Safest sleeping position for your baby

Safest sleeping position for your baby

Wondering whether you should lay your baby on their back or tummy, but don't have enough insight on it? Read more to find out what experts are saying when it comes to laying your baby down for sleep.

back sleeping Find out what experts are saying about laying your baby on their back to sleep!

You've heard your fair share of opinions from everyone on which position to lay your baby down for sleep. At this point, the words 'back sleeping' and 'tummy sleeping' are spinning around your head like the stars that spin around the cat's head from Tom and Jerry, when he gets a good beating. You say, 'enough is enough, is back sleeping really best for my baby?' We'll tell you what paediatricians are saying about this subject.

Paediatricians verdict
paediatricians around the world concur that back sleeping is best for your baby when it comes to the prevention of SIDS. While it’s true that this advice comes after years of advising just the opposite (tummy sleeping), there still seem to be some concerns that keep popping up with this sleeping position.

SIDS and back sleeping
Back sleeping puts many parents on edge in regards to choking, especially if they have a baby who spits up quite a bit. Doctors will tell you babies have the instinct to turn their heads if they vomit, but if that’s so, why wouldn’t they have the instinct to turn their head if it gets ‘buried’ in a blanket?

RELATED: Newborn baby sleep timeline

back sleeping Is back sleeping for your baby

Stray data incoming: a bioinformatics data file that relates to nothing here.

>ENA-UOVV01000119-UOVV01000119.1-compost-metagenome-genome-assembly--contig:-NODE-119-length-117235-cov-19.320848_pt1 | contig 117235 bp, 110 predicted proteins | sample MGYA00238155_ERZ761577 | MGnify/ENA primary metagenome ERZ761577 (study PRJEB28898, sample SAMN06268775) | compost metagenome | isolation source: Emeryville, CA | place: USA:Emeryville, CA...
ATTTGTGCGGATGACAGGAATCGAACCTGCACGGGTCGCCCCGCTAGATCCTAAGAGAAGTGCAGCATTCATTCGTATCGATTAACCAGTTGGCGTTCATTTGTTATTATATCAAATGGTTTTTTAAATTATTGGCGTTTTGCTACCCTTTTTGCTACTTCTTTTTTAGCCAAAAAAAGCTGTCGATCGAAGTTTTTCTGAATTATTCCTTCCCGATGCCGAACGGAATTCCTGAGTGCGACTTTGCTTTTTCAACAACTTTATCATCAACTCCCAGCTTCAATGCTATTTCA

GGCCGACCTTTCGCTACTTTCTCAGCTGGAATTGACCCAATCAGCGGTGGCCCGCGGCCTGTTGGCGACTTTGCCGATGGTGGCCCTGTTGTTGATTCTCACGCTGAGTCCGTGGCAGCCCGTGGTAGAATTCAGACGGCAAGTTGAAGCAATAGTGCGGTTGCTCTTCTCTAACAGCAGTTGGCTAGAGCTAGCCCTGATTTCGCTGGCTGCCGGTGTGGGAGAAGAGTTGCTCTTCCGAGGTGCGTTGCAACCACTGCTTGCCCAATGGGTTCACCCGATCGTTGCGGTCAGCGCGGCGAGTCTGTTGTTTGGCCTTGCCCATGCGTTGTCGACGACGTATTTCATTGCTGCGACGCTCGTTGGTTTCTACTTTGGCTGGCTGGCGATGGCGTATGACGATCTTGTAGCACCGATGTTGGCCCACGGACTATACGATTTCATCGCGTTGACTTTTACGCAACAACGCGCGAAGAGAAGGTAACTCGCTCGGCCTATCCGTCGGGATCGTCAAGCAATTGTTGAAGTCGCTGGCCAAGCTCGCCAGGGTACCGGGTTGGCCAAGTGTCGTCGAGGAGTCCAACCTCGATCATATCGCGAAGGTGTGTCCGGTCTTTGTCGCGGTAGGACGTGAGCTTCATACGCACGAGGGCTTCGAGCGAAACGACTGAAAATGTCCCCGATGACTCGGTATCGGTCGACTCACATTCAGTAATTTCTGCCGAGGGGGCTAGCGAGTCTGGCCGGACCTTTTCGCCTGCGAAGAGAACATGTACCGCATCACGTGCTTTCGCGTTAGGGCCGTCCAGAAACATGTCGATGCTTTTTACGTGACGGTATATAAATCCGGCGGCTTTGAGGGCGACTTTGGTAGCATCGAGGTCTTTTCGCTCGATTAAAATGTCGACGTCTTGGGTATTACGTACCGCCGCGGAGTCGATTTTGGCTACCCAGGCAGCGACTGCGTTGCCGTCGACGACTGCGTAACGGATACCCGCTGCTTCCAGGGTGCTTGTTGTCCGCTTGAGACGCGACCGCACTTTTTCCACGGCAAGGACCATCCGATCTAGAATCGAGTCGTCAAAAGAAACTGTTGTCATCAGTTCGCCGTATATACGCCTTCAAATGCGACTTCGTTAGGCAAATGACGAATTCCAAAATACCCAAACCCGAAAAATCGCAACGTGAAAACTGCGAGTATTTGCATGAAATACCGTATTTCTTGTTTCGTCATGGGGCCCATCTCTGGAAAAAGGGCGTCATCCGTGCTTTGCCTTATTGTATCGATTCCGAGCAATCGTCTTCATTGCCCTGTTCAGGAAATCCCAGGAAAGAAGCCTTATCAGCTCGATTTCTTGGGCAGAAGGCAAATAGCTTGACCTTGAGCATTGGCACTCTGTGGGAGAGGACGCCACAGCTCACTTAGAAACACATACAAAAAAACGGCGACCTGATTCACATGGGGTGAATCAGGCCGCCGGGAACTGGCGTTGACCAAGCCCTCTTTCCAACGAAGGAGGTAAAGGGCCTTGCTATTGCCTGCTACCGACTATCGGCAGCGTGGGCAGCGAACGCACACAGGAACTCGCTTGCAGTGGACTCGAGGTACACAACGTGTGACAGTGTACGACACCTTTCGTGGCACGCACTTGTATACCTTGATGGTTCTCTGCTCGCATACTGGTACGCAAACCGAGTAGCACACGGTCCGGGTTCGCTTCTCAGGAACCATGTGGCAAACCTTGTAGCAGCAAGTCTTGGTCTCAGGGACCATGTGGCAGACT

Abnormal growth
Back sleeping does flatten a baby’s head during the first few weeks/months of life. This is usually a temporary condition and can be lessened or eliminated if you rotate the side of their head a bit when you lay them down. But you’ll have to remember which side you rotated to each time. You can also help this issue by letting your baby sleep on their stomach during nap time (when you can check on them regularly) and/or by putting your baby on their tummy during their awake time.

Back sleeping can hinder a baby’s development in regards to their neck muscles and holding their heads up. If a baby is always on their back, how are they going to build the muscle strength to lift their heads and roll from side to side?

RELATED: The secret of getting your tot to sleep

Though paediatricians have deemed back sleeping safe, it still has many negative effects to take into consideration. It may be safer in some ways, but not in others. Some babies may sleep better and sounder when back sleeping but others won’t. In other words…find what works best for you and your baby, and go with it.

For more on laying your baby to sleep on their back, watch this video:

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Written by

Darla Noble

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